When they'd been in the elevator for about an hour, a firefighter managed to rip open the door and pull them out. It turned out the car had returned to the lobby level, and that's where they'd been all along. Zedeno could not see the face of the firefighter who pulled her out; the smoke was too thick. She did as he instructed, grabbing onto a rope and following it out through the lobby and out the doors. She was stunned by the darkness in the lobby and the emptiness outside. She thought that once she had made it out of her own private catastrophe, everything would be normal, bustling and bright. She never imagined that a place could look so different.
In the basement below, a Ryder truck full of eleven hundred pounds of explosives had left a crater five stories deep. Six people had died. It was the largest full-building evacuation in U.S. history, and nothing had gone the way it was supposed to go. Smoke purled up the stairways. The power failed, rendering the emergency communications system useless and the stairways dark. People moved extraordinarily slowly. Ten hours after the explosion, firefighters were still finding people who had not yet evacuated in their offices.
After the bombing, glow-in-the-dark tape and backup power generators were installed in the Trade Center. Both helped save lives eight years later. But still no one fully answered the fundamental question: why did people move so slowly? And what did it mean about all of our assumptions about skyscrapers--and the Trade Center in particular? The 1993 bombing became a story about terrorism, as would the attacks on the same buildings eight years later, and rightly so. But they were also stories of procrastination and denial, the first phase of the human disaster experience.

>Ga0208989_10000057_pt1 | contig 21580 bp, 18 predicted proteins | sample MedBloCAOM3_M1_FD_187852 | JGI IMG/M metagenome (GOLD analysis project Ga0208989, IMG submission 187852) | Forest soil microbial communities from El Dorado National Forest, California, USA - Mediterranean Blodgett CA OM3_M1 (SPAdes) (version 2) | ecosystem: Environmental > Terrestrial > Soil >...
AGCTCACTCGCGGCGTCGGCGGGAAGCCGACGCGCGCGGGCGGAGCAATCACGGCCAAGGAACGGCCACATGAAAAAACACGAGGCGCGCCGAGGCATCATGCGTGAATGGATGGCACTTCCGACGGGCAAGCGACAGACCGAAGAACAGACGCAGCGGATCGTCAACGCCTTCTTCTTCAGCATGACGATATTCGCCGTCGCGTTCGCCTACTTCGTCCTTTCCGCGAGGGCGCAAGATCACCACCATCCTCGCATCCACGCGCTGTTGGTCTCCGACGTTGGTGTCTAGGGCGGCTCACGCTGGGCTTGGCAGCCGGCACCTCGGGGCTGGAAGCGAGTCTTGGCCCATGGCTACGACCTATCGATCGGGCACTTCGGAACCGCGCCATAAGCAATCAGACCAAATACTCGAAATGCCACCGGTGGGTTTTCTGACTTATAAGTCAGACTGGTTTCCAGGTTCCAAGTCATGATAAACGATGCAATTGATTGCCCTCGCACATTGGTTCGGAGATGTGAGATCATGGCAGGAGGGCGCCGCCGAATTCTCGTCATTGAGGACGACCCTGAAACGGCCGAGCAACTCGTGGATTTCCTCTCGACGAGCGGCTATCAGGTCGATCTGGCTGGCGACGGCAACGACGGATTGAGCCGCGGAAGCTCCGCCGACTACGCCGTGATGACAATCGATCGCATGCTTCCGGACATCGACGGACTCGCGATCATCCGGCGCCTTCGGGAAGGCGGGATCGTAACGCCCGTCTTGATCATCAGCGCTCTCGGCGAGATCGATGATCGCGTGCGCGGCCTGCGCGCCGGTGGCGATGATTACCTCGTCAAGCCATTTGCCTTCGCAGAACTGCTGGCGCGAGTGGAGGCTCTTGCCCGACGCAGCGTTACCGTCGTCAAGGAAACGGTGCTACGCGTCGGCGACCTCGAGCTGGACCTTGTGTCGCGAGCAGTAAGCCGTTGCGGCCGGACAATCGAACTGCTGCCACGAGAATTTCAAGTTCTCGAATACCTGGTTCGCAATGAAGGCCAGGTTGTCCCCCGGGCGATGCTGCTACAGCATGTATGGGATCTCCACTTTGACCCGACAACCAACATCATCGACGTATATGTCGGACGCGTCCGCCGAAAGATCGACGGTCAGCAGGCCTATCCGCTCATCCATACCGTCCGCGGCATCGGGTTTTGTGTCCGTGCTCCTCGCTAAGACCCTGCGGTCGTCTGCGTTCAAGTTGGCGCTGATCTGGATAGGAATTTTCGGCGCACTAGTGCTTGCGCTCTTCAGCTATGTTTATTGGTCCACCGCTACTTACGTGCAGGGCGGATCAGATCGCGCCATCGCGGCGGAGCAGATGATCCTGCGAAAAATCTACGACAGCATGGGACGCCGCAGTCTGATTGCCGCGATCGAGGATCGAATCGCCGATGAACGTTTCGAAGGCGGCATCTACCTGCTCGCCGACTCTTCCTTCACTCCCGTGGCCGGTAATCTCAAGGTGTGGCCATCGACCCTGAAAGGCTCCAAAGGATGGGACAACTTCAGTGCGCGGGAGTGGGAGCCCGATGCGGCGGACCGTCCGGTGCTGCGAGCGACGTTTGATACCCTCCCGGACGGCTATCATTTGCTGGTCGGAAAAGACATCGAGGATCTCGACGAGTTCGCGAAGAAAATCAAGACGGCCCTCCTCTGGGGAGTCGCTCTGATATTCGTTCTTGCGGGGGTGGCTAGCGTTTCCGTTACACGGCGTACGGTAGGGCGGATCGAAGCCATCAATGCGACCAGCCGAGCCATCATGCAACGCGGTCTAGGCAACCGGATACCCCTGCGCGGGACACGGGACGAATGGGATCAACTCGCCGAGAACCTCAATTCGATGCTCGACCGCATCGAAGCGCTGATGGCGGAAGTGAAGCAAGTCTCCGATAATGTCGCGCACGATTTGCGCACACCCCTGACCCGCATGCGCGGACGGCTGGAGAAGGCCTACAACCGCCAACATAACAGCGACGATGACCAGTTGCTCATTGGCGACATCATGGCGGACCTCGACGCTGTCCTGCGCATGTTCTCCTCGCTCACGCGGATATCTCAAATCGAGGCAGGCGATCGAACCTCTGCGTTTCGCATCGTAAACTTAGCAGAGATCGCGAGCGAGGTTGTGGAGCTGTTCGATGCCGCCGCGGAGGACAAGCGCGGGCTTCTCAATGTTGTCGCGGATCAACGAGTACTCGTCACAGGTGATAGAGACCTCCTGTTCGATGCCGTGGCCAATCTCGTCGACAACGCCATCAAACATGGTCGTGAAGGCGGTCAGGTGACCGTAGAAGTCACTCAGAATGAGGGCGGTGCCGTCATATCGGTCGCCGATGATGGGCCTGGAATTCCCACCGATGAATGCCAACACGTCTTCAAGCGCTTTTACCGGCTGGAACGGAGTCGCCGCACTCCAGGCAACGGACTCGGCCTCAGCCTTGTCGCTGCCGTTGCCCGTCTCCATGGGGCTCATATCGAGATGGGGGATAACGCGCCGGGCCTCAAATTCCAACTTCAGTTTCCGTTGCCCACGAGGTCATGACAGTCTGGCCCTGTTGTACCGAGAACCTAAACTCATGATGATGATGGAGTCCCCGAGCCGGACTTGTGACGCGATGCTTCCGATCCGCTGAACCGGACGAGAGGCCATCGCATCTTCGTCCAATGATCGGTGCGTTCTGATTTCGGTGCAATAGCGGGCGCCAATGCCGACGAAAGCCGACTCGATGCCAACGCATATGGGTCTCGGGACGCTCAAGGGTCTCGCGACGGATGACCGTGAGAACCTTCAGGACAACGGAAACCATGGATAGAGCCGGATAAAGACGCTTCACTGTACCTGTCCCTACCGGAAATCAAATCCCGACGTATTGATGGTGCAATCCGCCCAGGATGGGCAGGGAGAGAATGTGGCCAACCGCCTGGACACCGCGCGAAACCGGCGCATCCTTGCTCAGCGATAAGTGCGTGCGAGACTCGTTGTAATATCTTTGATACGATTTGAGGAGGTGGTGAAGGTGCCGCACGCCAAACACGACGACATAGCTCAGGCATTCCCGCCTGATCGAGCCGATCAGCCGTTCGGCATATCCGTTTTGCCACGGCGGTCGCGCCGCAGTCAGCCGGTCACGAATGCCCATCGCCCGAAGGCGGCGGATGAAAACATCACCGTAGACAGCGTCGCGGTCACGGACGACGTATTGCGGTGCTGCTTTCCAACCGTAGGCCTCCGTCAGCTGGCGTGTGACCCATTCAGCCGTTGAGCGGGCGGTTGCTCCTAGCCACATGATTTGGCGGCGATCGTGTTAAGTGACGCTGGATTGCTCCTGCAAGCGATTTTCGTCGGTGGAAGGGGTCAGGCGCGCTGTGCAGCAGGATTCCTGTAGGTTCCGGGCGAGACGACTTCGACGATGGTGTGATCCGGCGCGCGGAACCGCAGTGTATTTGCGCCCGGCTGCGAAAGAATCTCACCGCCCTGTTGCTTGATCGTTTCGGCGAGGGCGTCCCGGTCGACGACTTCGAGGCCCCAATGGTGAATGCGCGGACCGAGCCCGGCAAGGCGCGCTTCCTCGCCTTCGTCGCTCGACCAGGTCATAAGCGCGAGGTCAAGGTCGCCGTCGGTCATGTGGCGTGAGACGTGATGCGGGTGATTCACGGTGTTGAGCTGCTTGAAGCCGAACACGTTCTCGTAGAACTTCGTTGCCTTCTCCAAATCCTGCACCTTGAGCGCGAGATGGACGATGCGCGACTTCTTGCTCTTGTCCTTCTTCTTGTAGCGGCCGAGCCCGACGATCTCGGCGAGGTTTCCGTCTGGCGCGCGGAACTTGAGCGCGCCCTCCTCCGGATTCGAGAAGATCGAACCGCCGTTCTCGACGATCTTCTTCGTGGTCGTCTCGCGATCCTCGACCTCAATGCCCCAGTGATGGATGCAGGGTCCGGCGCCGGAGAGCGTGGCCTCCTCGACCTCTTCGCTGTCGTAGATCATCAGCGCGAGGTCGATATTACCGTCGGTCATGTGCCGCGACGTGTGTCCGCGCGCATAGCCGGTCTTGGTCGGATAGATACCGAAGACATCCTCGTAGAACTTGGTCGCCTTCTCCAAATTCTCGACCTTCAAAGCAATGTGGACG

A few days later, Zedeno was right back at work in a neighboring building. One month later, her office reopened on the seventy-third floor of Tower 1. She started riding the same elevator to work. But it was months before she could get the taste of soot out of her mouth. She thought about leaving the towers, but not with any conviction. "I remember saying, 'This could happen again.' And someone said, 'Lightning never strikes twice.'"